Best Mandarin Movies to Learn Chinese

LTL’s Complete Guide – The 9 Best Mandarin Movies to Learn Chinese

Watching movies can be a great way to learn and practice a language. Mandarin Chinese is, of course, no exception. In the west, Cantonese (Hong Kong) cinema is better-known than Mandarin-language films.

However, there are still plenty of worthwhile Mandarin language movies to watch and enjoy.

From artsy indie flicks to big-budget comedies, and everything in between, here is a list of some of my personal favorite Mandarin language movies.

Suzhou River (2000) 苏州河 (Sūzhōu Hé)

Crouching Tiger, Hidden Dragon (2000) 卧虎藏龙 (Wò hǔ cáng lóng)

Beijing Bicycle (2001) 十七岁的单车 (Shí Qī Suì de Dānchē)

Let the Bullets Fly (2010) 让子弹飞 (Ràng Zǐ Dàn Fēi)

Blind Shaft (2003) 盲井 (Mángjǐng)

Monster Hunt 1 and 2 (2015) 捉妖记 (Zhuō Yāo Jì)

Farewell My Concubine (1993) 霸王别姬 (Bàwáng Bié Jī)

The Wedding Banquet (1993) 喜宴 (Xǐyàn)

Lost in Thailand (2012) 人再囧途之泰囧 (Rén Zài Jiǒng Tú zhī Tài Jiŏng)

Suzhou River (2000) 苏州河 (Sūzhōu Hé)

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Suzhou Creek tells the intertwined love story of four people, an anonymous videographer, his girlfriend Meimei who works in a seedy dive bar, Mardar a small-time crook and motorcycle courier, and Moudan, the daughter of a local crime lord. The story is set against the gritty Suzhou Creek area in Shanghai, which at the time of filming was a seedy, dirty area where people at the edge of society conflated.

Today that area is full of trendy cafes and expensive Swiss watch shops.

The strength of this movie is in its stunning yet gritty visuals, and how a fairly standard story of lost love is presented and told. Suzhou River has become one of my personal favorite movies in any language, partially because I lived in that area for 2 years.

This movie was however too much for Chinese censors who banned it from being shown in China, and banned director,Lou Ye from making movies for five years.

Need more inspiration for things to do in Shanghai?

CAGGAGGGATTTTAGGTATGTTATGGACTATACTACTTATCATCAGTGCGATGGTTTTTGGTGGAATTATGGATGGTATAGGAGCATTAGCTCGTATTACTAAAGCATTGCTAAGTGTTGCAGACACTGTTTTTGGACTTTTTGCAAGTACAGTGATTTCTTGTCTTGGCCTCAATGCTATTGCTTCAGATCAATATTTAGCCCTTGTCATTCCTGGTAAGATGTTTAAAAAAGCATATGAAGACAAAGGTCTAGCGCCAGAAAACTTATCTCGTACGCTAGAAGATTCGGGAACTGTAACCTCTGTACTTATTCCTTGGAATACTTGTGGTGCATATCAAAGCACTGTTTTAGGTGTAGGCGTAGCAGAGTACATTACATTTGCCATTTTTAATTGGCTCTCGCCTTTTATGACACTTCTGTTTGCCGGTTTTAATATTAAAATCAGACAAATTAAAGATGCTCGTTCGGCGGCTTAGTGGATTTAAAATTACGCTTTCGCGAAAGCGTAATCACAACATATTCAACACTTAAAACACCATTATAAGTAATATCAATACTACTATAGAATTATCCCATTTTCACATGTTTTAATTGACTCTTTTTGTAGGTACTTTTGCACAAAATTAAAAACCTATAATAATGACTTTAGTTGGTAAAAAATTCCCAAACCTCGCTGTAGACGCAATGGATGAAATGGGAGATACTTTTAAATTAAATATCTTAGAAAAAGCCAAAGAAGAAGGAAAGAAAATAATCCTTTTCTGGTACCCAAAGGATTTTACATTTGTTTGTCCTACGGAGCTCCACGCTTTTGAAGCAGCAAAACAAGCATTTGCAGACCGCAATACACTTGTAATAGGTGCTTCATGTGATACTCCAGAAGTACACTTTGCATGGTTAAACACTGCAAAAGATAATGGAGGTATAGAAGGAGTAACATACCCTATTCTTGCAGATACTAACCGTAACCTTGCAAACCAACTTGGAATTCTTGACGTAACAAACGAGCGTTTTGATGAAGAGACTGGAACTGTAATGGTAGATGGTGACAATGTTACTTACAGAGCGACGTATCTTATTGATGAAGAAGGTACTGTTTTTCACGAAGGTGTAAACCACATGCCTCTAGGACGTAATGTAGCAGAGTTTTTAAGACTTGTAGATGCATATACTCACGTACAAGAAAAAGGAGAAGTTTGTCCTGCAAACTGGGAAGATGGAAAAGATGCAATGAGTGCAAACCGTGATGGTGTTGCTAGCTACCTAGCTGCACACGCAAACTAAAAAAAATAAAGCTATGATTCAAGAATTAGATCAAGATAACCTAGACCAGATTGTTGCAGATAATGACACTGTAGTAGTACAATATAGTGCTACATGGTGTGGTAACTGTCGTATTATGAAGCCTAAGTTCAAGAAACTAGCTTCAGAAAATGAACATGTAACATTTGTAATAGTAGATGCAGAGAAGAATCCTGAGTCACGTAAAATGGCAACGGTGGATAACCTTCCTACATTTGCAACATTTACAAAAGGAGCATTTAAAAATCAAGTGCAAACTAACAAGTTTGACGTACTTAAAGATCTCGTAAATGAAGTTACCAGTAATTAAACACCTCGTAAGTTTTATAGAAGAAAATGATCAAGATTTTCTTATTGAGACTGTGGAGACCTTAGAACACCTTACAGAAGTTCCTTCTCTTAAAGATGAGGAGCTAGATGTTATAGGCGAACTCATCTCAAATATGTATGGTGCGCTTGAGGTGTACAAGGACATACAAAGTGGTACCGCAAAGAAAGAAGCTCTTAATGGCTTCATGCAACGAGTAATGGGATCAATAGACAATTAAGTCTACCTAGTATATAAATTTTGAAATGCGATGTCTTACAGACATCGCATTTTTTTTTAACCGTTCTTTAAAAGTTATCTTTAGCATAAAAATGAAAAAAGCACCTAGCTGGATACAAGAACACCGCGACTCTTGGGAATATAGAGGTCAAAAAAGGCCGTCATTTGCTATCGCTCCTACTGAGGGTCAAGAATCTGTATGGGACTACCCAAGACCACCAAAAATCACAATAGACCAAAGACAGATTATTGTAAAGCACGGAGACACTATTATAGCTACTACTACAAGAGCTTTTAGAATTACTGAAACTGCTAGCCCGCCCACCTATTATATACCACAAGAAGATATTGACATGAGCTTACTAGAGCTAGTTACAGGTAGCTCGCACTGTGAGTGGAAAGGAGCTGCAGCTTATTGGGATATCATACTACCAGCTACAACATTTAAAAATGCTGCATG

3 Days in Shanghai

Crouching Tiger, Hidden Dragon (2000) 卧虎藏龙 (Wò hǔ cáng lóng)

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Probably the best known Chinese language movie outside of China.

A lot has been already said and written about this movie. The story is actually based on a wuxia novel by the same name.

Crouching Tiger, Hidden Dragon follows a 19th century Qing dynasty warrior who gives his sword, The Green Destiny, to his lover, to keep safe. The sword, however, gets stolen and then the quest to retrieve it is on. If you haven’t seen Crouching Tiger, Hidden Dragon yet, then watch it immediately, it’s a fantastic blend of drama and martial arts, and was rightly very highly regarded internationally.

However, a small caveat, if you are a Mandarin language purist, you might be bothered by the fact that all of the four leading actors speak with different Mandarin accents (Beijing, Cantonese, Taiwanese, and Malaysian).

No matter the accents, it’s still a fantastic movie, and well worth a watch, or a re-watch.

Beijing Bicycle (2001) 十七岁的单车 (Shí Qī Suì de Dānchē)

Best Mandarin Movies to Learn Mandarin

Guei is a hard working country boy who, one day saves up enough money to buy a bicycle so he can ride to work. Soon after, the bike gets stolen. At the same time, on the other side of Beijing, Jian, a young, poor, city boy has a new bicycle which he uses to win over his crush, Xiao.